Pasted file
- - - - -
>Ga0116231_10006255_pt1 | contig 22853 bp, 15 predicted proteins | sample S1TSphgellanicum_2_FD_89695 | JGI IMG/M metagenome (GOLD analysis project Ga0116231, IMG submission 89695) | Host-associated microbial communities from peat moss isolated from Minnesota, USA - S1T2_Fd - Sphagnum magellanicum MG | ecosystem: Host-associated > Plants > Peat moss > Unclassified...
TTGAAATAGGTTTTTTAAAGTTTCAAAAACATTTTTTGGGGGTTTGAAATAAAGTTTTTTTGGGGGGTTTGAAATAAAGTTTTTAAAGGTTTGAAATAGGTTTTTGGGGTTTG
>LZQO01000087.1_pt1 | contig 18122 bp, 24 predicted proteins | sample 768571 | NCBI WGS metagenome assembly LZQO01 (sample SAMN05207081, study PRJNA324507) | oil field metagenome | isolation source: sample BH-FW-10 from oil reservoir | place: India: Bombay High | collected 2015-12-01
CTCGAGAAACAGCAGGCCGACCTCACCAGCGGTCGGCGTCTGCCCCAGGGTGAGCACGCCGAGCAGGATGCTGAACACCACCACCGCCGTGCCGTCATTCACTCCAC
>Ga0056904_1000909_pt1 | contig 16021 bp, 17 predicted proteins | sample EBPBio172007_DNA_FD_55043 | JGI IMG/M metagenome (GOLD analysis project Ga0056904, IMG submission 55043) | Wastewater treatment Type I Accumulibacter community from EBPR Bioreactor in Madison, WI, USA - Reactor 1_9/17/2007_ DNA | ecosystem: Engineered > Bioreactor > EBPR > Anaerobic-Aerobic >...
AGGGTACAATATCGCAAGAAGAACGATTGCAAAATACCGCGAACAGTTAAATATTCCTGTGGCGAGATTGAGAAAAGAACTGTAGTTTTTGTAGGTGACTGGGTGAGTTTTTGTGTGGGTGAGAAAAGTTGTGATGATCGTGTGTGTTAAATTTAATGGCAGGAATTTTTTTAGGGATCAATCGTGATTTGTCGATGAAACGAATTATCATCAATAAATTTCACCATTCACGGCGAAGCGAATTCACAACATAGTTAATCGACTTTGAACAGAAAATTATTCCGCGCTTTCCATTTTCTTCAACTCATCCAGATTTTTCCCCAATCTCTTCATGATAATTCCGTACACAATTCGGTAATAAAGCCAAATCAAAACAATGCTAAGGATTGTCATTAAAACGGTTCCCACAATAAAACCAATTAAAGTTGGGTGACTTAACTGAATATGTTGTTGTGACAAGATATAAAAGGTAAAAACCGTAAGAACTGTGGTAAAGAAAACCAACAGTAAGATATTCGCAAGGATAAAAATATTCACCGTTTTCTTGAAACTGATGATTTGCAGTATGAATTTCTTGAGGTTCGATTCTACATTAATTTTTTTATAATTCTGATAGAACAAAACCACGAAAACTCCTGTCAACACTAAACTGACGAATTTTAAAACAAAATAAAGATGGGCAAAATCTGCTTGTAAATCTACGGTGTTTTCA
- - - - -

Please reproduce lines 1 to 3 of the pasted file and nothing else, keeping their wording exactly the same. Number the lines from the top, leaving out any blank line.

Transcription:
>Ga0116231_10006255_pt1 | contig 22853 bp, 15 predicted proteins | sample S1TSphgellanicum_2_FD_89695 | JGI IMG/M metagenome (GOLD analysis project Ga0116231, IMG submission 89695) | Host-associated microbial communities from peat moss isolated from Minnesota, USA - S1T2_Fd - Sphagnum magellanicum MG | ecosystem: Host-associated > Plants > Peat moss > Unclassified...
TTGAAATAGGTTTTTTAAAGTTTCAAAAACATTTTTTGGGGGTTTGAAATAAAGTTTTTTTGGGGGGTTTGAAATAAAGTTTTTAAAGGTTTGAAATAGGTTTTTGGGGTTTG
>LZQO01000087.1_pt1 | contig 18122 bp, 24 predicted proteins | sample 768571 | NCBI WGS metagenome assembly LZQO01 (sample SAMN05207081, study PRJNA324507) | oil field metagenome | isolation source: sample BH-FW-10 from oil reservoir | place: India: Bombay High | collected 2015-12-01